Maybe it’s because I’m expecting my second kid and have a temporarily renewed affinity for all things small and cute, but I found the idea of Le Grand Verre’s figuratively pint-sized (they’re actually 6.3oz) packaging intriguing enough to accept their live virtual tasting/samples invitation.
I mean, the sort of test-tube-esque bottles are kind of cute, in a mad-scientist-meets-excited-wine-lover kind of way. The fact that they focus on providing wines from French producers that are led by women, and that focus on sustainable/organic offerings was really just cool icing on the cake for me.
Nicolas Deffrennes, the founder of Le Grand Verre, grew up in what he described as “a really small town in Cotes du Rhône.” When attending Harvard, Deffrennes “had my ‘eureka’ moment” after joining the university’s famous wine club. “My dream job was to be helping French exports,” he noted.
As for the selections at Le Grand Verre, Deffrennes explained that their focus on organic/sustainable and female-led estates developed more naturally from their primary goal, which was to showcase “more off the beaten path, more authentic wines” Receiving a grant from Burgundy, they designed their proprietary packaging (shatter-proof, double sided, recyclable PET mini-bottles) and toured vineyards to find wines for the program.
As we’ll see in a minute, the wines are good and, for the most part, outperform their extremely modest price points (I’ve tried to extrapolate full bottle prices below based on what their flights cost), but the packaging kind of shares equal billing with them at the moment. Deffrennes vision was to provide “the freedom of sampling, without the need to open an entire bottle” (is this actually an issue that most of us even have after sheltering-in-place?). The minis are deliberately designed so that the color of the wines can be seen easily, with the elongated, slim shape apparently helping to make pouring easier. They are double-coated to help preserve freshness. When pressed to detail how long a wine might stay fresh/drinkable in LGV’s proprietary, Deffrennes demurred that the design was meant to preserve the wine “for a long time.” At which point, I had to channel my inner K2-S0:
Anyway, let’s see how the contents of that innovate packaging fared, shall we?
Domaine de Caylus resides on 25 hectares of organically farmed vineyards in the South of France. Inès Andrieu calls the shots there, her grandfather having bought the Domaine in 1963. “My father [still] lives downstairs,” she noted. The family have been winegrowers since 1865. “It’s difficult, as a woman, but it’s a good life, it’s a beautiful life,” she told us. “Now, I am the manager. My first goal is to preserve our lifestyles. We live here, and it’s important for us to preserve the future of my children.”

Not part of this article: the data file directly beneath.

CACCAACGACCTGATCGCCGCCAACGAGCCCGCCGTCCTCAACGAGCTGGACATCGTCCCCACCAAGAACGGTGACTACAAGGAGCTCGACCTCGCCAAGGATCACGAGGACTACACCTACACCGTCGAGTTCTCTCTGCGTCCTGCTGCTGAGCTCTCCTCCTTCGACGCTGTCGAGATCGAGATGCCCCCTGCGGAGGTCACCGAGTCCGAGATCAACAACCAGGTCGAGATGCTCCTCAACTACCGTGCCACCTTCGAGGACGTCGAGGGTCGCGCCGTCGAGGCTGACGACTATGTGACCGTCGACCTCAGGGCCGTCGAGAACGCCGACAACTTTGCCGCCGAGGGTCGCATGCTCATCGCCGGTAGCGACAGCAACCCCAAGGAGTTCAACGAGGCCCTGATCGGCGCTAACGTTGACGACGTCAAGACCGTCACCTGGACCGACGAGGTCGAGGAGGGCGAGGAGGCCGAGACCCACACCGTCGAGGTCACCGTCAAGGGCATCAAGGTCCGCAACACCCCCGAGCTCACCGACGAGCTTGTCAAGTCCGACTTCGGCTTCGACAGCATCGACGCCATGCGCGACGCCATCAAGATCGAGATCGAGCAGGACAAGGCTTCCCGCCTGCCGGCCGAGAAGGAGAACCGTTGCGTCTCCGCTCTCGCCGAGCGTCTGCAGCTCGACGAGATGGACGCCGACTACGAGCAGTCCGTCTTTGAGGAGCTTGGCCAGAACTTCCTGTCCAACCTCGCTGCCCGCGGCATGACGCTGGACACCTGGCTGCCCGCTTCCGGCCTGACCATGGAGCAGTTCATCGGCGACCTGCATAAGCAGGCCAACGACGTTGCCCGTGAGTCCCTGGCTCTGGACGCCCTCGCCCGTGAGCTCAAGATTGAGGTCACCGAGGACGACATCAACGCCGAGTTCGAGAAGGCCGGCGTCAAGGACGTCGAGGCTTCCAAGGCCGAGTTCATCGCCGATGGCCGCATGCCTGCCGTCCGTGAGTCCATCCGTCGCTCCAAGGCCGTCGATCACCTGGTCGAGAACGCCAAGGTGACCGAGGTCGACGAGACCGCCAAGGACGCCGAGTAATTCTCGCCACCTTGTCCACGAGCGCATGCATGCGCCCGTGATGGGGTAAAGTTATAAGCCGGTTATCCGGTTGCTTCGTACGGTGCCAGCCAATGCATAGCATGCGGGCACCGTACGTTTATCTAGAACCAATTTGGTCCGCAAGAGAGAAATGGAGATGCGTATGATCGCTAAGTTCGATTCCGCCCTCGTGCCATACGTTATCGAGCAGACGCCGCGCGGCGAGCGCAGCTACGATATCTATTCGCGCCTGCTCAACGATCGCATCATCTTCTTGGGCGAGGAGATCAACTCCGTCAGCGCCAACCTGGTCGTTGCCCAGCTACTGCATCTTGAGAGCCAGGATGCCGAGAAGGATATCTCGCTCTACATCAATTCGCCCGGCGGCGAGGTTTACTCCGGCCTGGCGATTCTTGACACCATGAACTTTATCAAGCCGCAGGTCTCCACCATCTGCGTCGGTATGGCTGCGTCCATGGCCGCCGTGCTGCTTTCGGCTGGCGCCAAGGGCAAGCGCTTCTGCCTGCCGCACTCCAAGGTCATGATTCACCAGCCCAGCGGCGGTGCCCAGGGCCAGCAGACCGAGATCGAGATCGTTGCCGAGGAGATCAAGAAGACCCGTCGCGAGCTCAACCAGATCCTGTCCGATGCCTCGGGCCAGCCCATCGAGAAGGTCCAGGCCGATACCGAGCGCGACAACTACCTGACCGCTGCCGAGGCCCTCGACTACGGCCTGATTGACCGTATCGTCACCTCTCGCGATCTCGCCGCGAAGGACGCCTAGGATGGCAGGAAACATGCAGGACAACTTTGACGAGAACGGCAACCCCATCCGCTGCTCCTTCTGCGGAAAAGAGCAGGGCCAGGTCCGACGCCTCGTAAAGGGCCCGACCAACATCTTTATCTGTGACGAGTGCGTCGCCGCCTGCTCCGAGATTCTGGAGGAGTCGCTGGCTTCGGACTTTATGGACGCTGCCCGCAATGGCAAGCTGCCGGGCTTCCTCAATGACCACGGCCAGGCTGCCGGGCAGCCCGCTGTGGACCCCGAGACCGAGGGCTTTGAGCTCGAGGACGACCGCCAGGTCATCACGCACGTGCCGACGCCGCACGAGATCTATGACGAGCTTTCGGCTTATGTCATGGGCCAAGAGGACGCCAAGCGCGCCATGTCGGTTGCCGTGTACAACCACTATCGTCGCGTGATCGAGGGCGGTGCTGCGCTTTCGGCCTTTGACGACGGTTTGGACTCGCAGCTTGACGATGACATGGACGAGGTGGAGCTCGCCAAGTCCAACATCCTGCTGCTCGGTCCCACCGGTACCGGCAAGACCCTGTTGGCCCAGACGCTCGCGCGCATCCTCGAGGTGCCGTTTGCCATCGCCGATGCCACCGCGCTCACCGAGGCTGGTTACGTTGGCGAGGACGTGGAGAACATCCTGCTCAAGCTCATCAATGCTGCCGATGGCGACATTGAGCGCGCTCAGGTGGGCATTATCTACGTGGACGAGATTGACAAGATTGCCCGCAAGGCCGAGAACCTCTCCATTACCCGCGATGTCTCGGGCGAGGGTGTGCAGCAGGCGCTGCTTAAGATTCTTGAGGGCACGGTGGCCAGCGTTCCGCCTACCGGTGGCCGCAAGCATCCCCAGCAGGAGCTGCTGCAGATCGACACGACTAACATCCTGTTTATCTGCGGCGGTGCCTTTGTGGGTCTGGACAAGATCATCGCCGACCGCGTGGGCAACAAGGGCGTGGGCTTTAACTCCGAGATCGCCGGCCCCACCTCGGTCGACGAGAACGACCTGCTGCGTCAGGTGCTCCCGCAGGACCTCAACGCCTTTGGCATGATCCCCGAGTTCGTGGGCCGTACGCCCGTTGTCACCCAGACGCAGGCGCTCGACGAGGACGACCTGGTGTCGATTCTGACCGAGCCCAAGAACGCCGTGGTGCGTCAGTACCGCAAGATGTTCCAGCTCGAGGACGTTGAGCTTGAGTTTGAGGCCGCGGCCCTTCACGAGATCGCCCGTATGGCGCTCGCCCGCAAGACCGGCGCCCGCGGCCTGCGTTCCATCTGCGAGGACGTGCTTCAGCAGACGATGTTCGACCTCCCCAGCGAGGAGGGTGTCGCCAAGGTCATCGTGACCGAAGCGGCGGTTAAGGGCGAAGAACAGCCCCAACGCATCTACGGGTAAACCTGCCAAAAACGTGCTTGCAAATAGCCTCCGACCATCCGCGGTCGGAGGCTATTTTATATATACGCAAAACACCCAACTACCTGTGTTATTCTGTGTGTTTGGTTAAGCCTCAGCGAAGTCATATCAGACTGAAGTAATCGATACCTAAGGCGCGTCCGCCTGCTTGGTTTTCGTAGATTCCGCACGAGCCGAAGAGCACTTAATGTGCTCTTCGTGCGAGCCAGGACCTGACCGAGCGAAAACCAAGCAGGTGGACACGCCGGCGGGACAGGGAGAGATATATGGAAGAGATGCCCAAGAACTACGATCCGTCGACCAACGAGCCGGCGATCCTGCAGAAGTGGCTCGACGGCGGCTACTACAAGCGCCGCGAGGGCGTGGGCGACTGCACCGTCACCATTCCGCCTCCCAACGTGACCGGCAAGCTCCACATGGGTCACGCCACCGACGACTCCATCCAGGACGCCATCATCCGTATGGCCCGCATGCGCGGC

This white sees no oak, which helps put its white flower, lemon blossom, lemon, white peach, and yellow apple aromas front and center. It’s a pure nose with very good intensity. In the mouth, it’s refreshing, with lovely white peach and pear flavors, along with some lovely apple notes. Just really, really fresh. “We’re trying to minimize any intervention” Andrieu explained, and this Chardonnay seems all the better for it.
A Grenache/Syrah blend that’s redolent with aromas of roses, bright cherry fruit, watermelon, and wild strawberry. Delightful stuff once you sip it, with lots of bright and ripe red fruit on the finish, which has good length. “You can share it with your love. It’s very good with vegetables. Maybe you can take it to the beach with a picnic. Not complicated, but fresh and fun,” Andrieu explained. Yep, nailed it.
“Of course” is how Château Val D’Arenc’s Gérald Damidot put it when asked about whether or not they were now focused on organic viticulture. Val D’Arenc has been practicing organic viticulture for over 10 years, and Damidot has been in the winemaking biz for double that (13 of those years being in Bandol). “I make the wine with all the passion I can,” he emphasized, preferring a “delicate, feminine” style for his wines.
Case in point on that latter remark: this Mouvedre-based pink. The grapes are hand picked, and meant for rosé production. Damidot described it as “Not a simple rose, it’s gastronomic”—and he’s right. Pomelo, white peaches, flower petals all mark the alluring nose. Super fresh on the palate, there’s a ton of citrus pith, white pepper, and texture here (especially for the price). It really does suggest food in that pithy astringency and long citric finish.
This family-run, organic Bordeaux estate can boast a respectable neighborhood, bordering the likes of Château Poujeaux, Château Chasse Spleen and Château Maucaillou. Gamey and spicy, with hints of smoked meat, black fruits, and clove, this is a fresh take on Bordeaux red. Just-ripe blackberry, toast, smoke, chewy tannins, and good structure mark the palate, leading to a tangy, long, and earthy/funky finish.